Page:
The amount you are concerned with fragmentation ranges from zero concern (bump allocator) to moderate concern (maybe buddy allocator) to larger concern depends on the application and its tradeoffs, like most things in software engineering.
The source has a small Scheme interpreter, I suppose for demonstrating integration of the memory manager with programs and some benchmarking. https://github.com/Ravenbrook/mps/tree/master/example/scheme
Memory Management Reference (2018) - https://news.ycombinator.com/item?id=22145544 - Jan 2020 (3 comments)
Introduction to Memory Management (2018) - https://news.ycombinator.com/item?id=19354465 - March 2019 (30 comments)
Memory Management Reference - https://news.ycombinator.com/item?id=16087689 - Jan 2018 (8 comments)
The Memory Management Reference - https://news.ycombinator.com/item?id=8256469 - Sept 2014 (9 comments)
Good stuff: memory management dot org - https://news.ycombinator.com/item?id=1223785 - March 2010 (9 comments)
There are basically 3 options going forward:
- manual memory management (C++, Rust) "I can verify your code but you need to `unsafe` to do anything interesting"
- reference counting (Swift) "I leak memory through cycles"
- tracing GC (Java, Go) "I stop the world and trash your swap"
The rest is engineering (e.g. Go reduced the "stop-the-world" phase to O(1) from O(n) where n is the size of memory)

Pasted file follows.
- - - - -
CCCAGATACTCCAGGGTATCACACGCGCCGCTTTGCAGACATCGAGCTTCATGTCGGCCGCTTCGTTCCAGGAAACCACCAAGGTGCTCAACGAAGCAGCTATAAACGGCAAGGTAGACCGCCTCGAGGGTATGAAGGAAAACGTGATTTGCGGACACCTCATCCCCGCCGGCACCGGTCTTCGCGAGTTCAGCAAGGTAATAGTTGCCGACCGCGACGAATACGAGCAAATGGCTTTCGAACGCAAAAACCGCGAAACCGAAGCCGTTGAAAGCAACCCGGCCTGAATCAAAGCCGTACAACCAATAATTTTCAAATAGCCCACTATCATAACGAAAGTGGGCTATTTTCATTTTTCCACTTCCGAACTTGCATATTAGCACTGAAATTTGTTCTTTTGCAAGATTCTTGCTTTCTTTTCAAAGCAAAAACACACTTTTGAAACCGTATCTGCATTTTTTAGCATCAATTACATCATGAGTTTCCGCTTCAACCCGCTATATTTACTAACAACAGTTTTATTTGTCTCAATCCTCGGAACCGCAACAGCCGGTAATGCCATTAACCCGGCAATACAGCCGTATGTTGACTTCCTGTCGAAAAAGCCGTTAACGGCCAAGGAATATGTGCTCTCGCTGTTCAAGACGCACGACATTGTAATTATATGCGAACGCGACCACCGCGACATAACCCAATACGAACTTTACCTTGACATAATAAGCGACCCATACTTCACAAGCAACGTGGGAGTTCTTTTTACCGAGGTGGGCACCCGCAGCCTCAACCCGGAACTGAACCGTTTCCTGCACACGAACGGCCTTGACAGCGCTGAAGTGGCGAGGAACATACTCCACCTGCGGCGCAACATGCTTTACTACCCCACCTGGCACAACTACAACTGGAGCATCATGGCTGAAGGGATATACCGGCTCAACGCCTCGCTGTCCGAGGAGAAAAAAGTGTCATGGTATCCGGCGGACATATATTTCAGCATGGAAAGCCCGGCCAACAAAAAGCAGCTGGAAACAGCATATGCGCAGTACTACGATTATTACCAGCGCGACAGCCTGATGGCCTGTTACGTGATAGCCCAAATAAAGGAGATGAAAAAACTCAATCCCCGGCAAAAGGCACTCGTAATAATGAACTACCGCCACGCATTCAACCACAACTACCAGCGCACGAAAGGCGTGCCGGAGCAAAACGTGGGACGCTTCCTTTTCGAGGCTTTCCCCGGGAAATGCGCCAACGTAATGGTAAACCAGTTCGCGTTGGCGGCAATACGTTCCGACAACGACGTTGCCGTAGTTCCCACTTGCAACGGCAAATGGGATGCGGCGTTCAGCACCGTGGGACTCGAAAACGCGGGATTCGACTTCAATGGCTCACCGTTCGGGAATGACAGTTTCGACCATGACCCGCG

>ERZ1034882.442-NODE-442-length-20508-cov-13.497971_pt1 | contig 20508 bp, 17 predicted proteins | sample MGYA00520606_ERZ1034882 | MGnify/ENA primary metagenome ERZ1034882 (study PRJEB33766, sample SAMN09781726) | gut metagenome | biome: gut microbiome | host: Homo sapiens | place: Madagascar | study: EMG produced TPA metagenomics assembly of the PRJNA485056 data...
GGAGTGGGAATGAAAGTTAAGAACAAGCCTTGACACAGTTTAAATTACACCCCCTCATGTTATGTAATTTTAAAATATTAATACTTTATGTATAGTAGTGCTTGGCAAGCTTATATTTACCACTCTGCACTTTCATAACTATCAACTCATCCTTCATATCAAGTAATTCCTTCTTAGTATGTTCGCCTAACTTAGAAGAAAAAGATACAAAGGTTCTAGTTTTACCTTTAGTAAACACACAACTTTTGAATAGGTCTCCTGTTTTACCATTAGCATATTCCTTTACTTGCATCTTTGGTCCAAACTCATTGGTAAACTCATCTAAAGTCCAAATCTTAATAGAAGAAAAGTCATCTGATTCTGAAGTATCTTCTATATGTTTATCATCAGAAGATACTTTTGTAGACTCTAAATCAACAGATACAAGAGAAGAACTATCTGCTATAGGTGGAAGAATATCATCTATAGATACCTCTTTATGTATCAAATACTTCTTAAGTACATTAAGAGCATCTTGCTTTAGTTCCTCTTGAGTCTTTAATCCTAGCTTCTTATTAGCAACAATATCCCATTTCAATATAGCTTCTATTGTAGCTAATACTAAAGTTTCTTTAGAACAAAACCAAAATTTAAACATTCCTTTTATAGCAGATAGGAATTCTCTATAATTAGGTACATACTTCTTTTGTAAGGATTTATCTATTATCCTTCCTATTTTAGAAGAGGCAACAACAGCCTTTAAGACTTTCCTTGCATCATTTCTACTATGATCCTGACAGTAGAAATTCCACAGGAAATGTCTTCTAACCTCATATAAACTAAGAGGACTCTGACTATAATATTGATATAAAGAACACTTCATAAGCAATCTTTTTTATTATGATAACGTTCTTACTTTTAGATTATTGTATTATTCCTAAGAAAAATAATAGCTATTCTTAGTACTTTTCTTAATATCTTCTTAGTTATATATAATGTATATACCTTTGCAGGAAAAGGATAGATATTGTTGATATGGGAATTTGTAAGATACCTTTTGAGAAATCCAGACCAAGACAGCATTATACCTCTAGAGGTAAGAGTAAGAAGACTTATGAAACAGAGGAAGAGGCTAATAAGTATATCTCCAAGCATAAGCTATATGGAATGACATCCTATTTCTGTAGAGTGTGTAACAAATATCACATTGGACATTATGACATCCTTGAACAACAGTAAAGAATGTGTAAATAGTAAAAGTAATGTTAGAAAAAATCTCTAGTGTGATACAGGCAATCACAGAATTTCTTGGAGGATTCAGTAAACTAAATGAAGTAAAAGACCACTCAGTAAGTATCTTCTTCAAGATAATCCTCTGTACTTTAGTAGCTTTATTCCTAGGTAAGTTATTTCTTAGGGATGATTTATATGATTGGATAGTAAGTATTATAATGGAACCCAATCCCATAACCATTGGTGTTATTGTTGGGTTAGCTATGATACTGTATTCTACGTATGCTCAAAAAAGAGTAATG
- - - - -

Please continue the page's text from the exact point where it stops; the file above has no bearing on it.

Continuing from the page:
You might be interested in what we're working on with Vale, its core innovations happen to be around memory management.
Some off the top of my head:
* Generational references, for single-ownership memory safety without garbage collection, ref counting, or borrow checking. 
* Higher RAII, a form of "linear typing" that lets us add parameters and returns to destructors, to enforce that if you do X, you won't forget to do Y. 
* Regions, which could make it so we can eliminate most generation checks in Vale. If it catches on, it could also help other paradigms and get reference counting back into the fight. (Note, we aren't done with this one yet, it's about 3-8 weeks out) 
Those are just a few off the top of my head, there are a lot of crazy ideas floating around there. I'm hoping they'll combine to form something like an easier more flexible Rust, because that's the holy grail of language design, to me at least.
A few years ago, I was also pretty down about the state of memory innovation... it felt like not much had been discovered since borrow checking. I knew there had to be something with its speed, but the flexibility of C++. Perhaps we found it!
One thing though about them is that I assume the generation to be co-located with the memory? If so, then the runtime wouldn't be able to free memory back to the OS while running? (Unless implemented with a side-lookup but that would hamper runtime performance?)
The generations are colocated with the objects, and we can release memory back to the OS using the virtual memory shenanigans explained in .
However, the design and implementation have simplified quite a bit since that article. Now:
* We use these generations only for assertions on dereferencing non-owning references, and don't use them for weak references anymore.
* We let malloc release memory back to the OS like normal. If the user dereferences something in a released page, we'll get a page fault instead of an assertion failure, but both are handled the same.
* When the generation hits INT_MAX, we just let it overflow now instead of blacklisting the allocation forever.